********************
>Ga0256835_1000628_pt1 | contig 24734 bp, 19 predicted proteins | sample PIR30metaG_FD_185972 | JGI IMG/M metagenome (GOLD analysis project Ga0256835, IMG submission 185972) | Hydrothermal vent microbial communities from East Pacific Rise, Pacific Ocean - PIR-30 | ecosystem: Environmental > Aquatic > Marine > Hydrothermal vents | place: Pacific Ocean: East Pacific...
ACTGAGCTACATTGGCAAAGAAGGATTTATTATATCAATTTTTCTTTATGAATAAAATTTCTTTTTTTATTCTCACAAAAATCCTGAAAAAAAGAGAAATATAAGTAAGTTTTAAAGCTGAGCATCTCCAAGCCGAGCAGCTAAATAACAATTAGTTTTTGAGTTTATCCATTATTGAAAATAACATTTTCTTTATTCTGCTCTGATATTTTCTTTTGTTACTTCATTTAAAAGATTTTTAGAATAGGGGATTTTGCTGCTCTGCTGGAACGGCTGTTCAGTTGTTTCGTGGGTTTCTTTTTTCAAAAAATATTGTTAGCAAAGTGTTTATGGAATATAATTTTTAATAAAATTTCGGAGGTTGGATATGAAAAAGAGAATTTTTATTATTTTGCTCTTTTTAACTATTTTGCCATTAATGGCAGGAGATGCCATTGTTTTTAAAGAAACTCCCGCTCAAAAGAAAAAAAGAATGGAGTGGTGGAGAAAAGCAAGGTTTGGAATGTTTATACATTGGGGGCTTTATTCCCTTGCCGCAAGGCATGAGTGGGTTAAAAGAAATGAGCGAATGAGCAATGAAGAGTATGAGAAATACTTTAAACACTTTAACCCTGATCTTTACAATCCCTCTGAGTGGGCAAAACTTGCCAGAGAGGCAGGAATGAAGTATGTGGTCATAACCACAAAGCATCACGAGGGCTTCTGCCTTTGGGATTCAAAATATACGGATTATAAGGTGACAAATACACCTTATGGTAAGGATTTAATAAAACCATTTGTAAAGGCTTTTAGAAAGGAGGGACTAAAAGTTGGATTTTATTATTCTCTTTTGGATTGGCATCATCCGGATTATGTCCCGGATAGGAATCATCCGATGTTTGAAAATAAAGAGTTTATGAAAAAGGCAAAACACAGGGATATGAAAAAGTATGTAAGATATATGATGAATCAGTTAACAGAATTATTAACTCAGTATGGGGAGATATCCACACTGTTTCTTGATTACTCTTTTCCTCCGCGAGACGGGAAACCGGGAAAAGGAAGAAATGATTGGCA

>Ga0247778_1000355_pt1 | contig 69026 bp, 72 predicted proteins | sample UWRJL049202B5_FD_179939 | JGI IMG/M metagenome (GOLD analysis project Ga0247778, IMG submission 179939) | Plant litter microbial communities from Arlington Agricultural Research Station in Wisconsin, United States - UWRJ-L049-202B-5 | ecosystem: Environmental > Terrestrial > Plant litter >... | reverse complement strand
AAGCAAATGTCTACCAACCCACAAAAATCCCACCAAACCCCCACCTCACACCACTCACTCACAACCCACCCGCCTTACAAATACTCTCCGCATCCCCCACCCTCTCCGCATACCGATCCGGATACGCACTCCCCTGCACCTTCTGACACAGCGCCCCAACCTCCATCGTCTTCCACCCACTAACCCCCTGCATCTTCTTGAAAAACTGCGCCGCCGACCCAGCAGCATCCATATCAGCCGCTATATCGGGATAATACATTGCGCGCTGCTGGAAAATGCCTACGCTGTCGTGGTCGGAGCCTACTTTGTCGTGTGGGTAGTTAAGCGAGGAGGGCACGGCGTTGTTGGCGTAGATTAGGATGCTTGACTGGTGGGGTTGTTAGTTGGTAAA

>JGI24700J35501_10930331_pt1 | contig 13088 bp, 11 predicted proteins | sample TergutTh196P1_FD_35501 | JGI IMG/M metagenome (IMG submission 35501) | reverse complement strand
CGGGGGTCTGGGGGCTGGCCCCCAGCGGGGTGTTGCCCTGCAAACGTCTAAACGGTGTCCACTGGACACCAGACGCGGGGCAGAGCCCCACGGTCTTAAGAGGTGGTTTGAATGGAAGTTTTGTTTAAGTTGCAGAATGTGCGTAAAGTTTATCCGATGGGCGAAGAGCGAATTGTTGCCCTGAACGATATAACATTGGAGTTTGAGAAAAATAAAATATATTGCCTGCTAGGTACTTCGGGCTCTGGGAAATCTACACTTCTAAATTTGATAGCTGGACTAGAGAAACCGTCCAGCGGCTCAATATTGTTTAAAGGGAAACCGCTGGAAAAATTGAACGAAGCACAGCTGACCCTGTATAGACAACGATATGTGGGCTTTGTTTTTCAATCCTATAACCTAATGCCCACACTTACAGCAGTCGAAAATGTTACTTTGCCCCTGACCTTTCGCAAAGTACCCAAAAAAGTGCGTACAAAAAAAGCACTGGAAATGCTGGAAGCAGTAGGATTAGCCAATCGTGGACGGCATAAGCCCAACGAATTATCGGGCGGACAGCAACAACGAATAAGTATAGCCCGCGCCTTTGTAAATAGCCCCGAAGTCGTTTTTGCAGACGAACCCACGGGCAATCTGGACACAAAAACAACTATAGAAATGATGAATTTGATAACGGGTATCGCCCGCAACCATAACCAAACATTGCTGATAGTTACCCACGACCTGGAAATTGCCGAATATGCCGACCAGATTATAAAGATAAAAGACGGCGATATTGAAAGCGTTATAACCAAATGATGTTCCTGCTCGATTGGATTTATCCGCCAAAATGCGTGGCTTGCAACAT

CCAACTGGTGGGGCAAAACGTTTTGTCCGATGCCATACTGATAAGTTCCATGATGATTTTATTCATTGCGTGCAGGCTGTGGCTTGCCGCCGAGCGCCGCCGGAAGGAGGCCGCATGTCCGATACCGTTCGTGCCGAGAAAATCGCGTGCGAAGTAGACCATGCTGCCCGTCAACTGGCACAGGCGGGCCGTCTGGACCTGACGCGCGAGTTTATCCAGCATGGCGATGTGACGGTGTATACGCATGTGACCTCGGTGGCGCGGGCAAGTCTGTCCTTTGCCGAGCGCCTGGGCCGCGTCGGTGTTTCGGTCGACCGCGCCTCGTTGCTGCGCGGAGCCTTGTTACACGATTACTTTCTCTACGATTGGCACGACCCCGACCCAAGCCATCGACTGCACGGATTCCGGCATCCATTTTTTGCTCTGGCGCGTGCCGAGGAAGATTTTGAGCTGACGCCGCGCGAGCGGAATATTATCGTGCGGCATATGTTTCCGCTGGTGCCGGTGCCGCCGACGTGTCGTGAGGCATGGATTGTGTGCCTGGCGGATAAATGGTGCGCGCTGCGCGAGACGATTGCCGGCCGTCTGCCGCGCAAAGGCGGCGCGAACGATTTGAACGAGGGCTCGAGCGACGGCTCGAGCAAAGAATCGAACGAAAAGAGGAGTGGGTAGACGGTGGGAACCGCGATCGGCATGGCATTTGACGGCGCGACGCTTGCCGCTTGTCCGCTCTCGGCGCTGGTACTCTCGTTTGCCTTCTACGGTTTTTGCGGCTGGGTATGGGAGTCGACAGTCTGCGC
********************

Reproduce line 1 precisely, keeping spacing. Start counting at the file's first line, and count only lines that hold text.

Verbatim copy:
>Ga0256835_1000628_pt1 | contig 24734 bp, 19 predicted proteins | sample PIR30metaG_FD_185972 | JGI IMG/M metagenome (GOLD analysis project Ga0256835, IMG submission 185972) | Hydrothermal vent microbial communities from East Pacific Rise, Pacific Ocean - PIR-30 | ecosystem: Environmental > Aquatic > Marine > Hydrothermal vents | place: Pacific Ocean: East Pacific...